This week we had a conference at Kyrgyzstan National University, the oldest university in the country. Established in 1925, today the university has about 25,000 students. It is a strange campus because there are areas with beautiful white marble floors and there are areas with rotting wood floors that creak with every step. There is no wi-fi. There are computers with internet access in a few rooms, but the students are limited to a certain number of hours a day of use. It was a good place for the conference because it has one of the few halls in the city big enough to seat the number of people who attended, and because it is a public school, it showed we had support from the academic sector and the government.
In some ways the conference was like an American conference. There were lectures, coffee breaks, VIPs, and day-of-event changes that caused minor panic. Unlike most conferences I've been to, there were issues of translation, last-minute changes to the speaker list, and frequent phone calls and walk-outs during presentations. As an American, I'm used to people at least pretending to be interested in the person at the front of the room, but the standards are different here. I've had to adjust my expectations and force myself not to judge an action as rude based on my standards of decorum.
The title of the conference was The First Annual Conference on Nonprofit Management: “Kyrgyz Civil Society Sector in Theory and Practice." We invited rectors, business-owners, and members of the government, though the majority of participants were from the civil society sector (non-commercial organizations) or academia. There were 137 attendees, including about 40 students. It was a great turnout, particularly because there was another conference in Almaty (capital of Kazakhstan, about 2-3 hours away) this week.
We had simultaneous translation in English, Russian, and Kyrgyz, depending on the speaker. A USAID officer, the Deputy Mission Director, made a statement in English and the rest was in Russian, so I had my headphones on almost the whole time. There was supposed to be a panel discussion on the stage, but one of the intended speakers expressed his preference to stay at his seat, so instead the speakers all stayed seated and gave their presentations from among the crowd. Again, it was something that I would not expect to see during an American conference. The VIPs all had microphones on their desks, so it worked out alright, but I was surprised by the change.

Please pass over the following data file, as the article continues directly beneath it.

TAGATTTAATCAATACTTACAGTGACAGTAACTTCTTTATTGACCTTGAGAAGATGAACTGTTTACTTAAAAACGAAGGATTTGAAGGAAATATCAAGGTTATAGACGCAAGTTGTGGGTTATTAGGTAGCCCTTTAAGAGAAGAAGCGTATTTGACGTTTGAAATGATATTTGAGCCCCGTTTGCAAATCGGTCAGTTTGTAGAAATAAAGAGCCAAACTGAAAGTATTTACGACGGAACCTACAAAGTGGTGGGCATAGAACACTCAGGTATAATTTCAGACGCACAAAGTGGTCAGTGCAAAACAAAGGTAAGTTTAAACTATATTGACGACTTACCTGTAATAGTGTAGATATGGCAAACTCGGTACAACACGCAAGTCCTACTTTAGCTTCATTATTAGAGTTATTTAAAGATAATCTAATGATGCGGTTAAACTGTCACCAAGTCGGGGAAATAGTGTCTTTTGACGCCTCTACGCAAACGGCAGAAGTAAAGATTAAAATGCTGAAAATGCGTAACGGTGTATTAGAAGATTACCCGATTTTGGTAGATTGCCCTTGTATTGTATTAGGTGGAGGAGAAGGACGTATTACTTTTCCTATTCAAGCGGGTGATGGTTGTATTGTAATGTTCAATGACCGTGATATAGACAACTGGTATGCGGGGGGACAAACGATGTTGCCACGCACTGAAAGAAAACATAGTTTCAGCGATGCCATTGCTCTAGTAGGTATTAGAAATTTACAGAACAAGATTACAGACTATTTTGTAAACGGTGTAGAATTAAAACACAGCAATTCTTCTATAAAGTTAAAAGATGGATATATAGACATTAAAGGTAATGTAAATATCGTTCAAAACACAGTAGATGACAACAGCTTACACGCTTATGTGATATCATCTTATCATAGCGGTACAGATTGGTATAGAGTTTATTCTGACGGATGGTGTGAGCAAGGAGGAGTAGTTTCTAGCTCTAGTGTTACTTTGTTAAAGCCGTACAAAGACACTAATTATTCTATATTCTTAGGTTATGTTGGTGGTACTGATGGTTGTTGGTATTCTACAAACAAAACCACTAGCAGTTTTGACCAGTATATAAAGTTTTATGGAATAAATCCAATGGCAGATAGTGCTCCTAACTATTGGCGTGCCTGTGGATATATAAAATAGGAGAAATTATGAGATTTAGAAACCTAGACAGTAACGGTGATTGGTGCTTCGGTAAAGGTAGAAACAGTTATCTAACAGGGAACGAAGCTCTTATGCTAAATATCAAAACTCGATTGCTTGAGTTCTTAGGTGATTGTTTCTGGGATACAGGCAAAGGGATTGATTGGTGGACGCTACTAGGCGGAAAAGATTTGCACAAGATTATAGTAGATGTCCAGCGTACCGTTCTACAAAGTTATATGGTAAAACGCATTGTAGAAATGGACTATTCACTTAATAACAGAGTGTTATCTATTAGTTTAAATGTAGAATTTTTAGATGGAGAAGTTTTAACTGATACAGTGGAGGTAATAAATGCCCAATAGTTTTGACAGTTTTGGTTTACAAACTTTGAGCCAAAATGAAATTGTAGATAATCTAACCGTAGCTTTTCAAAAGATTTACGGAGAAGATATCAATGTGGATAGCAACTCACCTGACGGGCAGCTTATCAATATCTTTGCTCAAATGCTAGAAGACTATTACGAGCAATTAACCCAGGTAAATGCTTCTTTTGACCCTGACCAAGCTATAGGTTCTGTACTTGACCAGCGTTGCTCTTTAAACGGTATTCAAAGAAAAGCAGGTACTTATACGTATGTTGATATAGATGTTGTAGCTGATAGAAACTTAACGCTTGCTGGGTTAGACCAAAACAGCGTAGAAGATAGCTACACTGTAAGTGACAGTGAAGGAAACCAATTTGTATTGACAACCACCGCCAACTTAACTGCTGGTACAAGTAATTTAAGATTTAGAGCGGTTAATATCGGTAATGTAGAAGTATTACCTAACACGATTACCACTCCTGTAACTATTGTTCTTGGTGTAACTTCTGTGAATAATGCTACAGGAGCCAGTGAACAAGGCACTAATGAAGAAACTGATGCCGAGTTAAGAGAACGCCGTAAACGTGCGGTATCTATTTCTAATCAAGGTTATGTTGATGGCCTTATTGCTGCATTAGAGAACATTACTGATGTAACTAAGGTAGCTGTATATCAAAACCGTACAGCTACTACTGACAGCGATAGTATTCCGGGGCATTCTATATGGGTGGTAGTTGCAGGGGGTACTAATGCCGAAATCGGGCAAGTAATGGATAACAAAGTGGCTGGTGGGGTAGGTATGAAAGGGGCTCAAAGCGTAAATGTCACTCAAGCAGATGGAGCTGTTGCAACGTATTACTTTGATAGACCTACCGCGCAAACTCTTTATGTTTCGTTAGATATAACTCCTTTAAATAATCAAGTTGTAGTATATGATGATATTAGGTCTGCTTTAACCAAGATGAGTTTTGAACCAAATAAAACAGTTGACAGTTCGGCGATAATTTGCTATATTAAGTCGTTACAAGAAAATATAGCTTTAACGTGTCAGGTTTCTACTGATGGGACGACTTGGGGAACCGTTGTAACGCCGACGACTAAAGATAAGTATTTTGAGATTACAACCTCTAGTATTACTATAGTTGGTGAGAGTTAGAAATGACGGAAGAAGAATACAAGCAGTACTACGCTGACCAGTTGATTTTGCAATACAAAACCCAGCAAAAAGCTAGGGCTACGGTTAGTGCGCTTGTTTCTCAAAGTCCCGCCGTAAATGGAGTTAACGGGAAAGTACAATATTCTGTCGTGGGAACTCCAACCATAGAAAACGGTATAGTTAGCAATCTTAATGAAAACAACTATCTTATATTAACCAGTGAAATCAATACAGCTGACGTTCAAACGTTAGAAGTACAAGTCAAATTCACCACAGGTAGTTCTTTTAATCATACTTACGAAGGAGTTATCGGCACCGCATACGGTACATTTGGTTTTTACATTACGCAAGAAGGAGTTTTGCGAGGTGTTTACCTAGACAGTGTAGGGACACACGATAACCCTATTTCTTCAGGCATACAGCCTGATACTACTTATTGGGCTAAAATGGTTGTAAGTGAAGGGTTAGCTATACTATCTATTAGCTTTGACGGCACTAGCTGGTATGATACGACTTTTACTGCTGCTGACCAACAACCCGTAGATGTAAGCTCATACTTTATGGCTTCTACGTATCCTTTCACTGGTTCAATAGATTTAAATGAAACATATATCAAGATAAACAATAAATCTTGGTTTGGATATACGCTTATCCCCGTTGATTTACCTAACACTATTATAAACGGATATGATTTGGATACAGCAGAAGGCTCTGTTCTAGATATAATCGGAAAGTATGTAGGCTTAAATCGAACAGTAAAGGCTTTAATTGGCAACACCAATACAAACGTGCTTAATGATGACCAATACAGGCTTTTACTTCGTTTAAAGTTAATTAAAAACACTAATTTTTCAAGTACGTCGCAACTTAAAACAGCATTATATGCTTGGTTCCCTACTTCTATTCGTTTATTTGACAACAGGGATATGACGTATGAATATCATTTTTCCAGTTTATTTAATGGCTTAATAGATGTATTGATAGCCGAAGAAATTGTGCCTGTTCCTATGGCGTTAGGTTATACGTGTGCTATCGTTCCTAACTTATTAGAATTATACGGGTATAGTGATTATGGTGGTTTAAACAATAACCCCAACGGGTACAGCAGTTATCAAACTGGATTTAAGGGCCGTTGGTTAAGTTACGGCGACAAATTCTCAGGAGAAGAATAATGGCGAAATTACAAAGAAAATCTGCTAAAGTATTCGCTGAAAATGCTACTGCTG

Some of the speakers were engaging and provided useful information about the nonprofit sector in Kyrgyzstan. The most compelling presentation came from a member of the government who worked in the nonprofit sector for years before entering government work. This is apparently a rare career move because most government positions go to the same families and to members of certain political groups. She spoke about the nonprofit sector as a necessary instrument for positive change in Kyrgyzstan.
Generally, members of civil society organizations were critical of the current system, the government officials spoke in generalities without taking any particular position, and the business-owners were disconnected from the process. During the Q&A session, the civil society organization leaders used the opportunity to advertise their organizations.
In the afternoon, about 35-40 people stayed to hear presentations of academic papers. Attendees could choose between a session on civil society in Kyrgyzstan and theoretical and pragmatic aspects of nonprofit sector development.
The response to the conference was very positive. People were grateful for the opportunity to exchange ideas and hear from new people. They also appreciated the networking opportunity. There was a general sense that this was the beginning of something important. I could not tell if this was a genuine sentiment, or something cultural that I missed, but it impressed me.
I was able to speak to a few people at the conference and I'm starting to see the reasons Kyrgyzstan is so poor. There are not many natural resources here, and those that do exist are not utilized effectively. For example, there is a lake in the mountains here, Issyk-Kul, which is one of the largest and deepest in the world. People come from all around Central Asia during the summer to stay at the resorts and cool off with water sports and hiking. It brings in some money, but the potential for income from tourists is significant and largely untapped, as far as I can tell. Another resource is minerals in the mountains. There is only one mining operation right now, but most of the country is made up of mountains with minerals of all kinds, waiting to be mined. Apparently foreign investors have tried to come in, but the government and competitors (mainly China, from what I understand) have prevented mining in most of the country.
As a result of the lack of jobs here, many of the young men go to neighboring countries or to Russia to work and send the money back to their families here.
It was helpful to learn more about the issues facing nonprofits in Kyrgyzstan. It seemed that everyone at the conference agreed they are necessary for economic and political progress. Kyrgyzstan is unique because it has accepted far more foreign aid than surrounding countries. Even so, it is the poorest country in the region. There is a movement within the government that is promulgating the idea that nonprofits are foreign agents. This leads to distrust of the sector as a whole, even when a nonprofit is domestically funded or is run entirely by nationals. At some point I will write about the situation with competing laws about nonprofit organizations, but I need to learn more first.
My next post will be about the other work I've been doing.
Pictures are of the mall connecting Kyrgyzstan National University to the Mayor's Office and one of the public squares.